"We were quite confident [at the end of level 4] and that has continued through alert level 3.

"If we get a similar result today and tomorrow, I think that's a very reassuring picture."

Bloomfield has previously referred to cases since the start of April - including in Tauranga, Te Puke, Timaru and Whanganui - where the source of infection was a mystery.

Some of them remained unresolved in terms of pinpointing the index case, but Bloomfield said they were no longer considered high risk because they hadn't infected others.

"We may never know where exactly the people got their infection from, but there's been wide testing around them.

"The use of testing of asymptomatic contacts and close and casual contacts has provided us with reassurance. There's been no one with transmission, which is really what we're looking for."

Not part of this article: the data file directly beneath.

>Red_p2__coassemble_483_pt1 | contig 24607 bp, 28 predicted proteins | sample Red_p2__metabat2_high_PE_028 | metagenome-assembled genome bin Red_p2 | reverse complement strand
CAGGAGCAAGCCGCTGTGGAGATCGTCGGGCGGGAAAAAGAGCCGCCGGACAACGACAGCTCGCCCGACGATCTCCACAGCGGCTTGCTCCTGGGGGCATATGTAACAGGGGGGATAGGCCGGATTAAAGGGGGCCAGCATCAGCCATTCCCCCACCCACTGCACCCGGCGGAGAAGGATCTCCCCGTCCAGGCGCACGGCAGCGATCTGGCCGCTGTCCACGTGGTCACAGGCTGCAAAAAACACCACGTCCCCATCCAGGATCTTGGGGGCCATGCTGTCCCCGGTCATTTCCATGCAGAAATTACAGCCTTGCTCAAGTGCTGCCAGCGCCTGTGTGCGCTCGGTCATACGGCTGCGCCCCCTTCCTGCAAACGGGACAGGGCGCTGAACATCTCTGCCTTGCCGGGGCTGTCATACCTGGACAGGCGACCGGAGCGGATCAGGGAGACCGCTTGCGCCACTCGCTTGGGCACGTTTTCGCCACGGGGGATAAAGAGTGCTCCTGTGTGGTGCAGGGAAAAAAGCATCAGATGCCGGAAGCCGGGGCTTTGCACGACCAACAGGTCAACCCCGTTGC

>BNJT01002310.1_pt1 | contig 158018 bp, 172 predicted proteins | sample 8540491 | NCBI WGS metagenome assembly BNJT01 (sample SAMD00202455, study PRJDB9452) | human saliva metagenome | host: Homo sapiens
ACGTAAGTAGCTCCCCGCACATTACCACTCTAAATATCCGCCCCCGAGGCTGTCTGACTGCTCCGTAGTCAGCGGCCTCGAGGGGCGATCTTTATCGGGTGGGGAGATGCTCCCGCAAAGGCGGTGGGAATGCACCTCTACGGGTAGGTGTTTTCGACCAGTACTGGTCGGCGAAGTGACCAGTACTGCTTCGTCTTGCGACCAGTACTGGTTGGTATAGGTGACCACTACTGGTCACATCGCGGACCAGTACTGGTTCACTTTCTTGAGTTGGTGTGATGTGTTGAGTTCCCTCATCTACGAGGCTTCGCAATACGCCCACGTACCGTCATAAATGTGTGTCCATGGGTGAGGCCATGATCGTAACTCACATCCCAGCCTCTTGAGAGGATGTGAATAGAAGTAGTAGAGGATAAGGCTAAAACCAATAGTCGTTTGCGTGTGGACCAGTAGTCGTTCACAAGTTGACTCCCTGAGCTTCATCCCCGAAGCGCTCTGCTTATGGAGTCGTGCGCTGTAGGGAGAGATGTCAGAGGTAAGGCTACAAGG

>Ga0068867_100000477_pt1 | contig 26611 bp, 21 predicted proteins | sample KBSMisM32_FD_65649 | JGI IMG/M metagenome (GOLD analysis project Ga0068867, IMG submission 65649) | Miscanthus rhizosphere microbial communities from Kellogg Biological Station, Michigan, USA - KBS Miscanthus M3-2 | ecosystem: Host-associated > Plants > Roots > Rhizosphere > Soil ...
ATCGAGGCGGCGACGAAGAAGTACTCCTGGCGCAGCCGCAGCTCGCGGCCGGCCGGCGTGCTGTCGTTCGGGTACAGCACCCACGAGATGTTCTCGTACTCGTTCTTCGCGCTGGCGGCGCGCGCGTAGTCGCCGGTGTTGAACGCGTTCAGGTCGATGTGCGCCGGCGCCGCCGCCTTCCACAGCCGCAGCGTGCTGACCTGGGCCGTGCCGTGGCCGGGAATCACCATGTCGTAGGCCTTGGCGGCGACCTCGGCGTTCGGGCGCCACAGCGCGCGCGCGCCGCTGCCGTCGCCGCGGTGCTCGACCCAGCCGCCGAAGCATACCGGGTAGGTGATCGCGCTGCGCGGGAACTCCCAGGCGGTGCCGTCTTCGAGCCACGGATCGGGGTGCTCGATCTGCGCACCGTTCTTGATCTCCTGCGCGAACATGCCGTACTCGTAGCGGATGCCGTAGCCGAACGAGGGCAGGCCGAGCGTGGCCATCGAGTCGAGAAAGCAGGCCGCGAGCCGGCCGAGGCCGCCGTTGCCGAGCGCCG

A quick hug with your mates at level 2

Prime Minister Jacinda Ardern will outline today what life under level 2 will look like, and Bloomfield said the health principles were the same: physical distancing, hand hygiene, getting tested early for any symptoms, and staying home if sick.

"Hugs and handshakes - if you don't know someone, be really rigorous around physical distancing. But if it's close friends and family, you want to be careful of course, but it's starting to return to normal.

"I would imagine it would still be elbow bumps and quick hugs."

Physical distancing was more important because people will be interacting a lot more with friends as well as strangers, he said.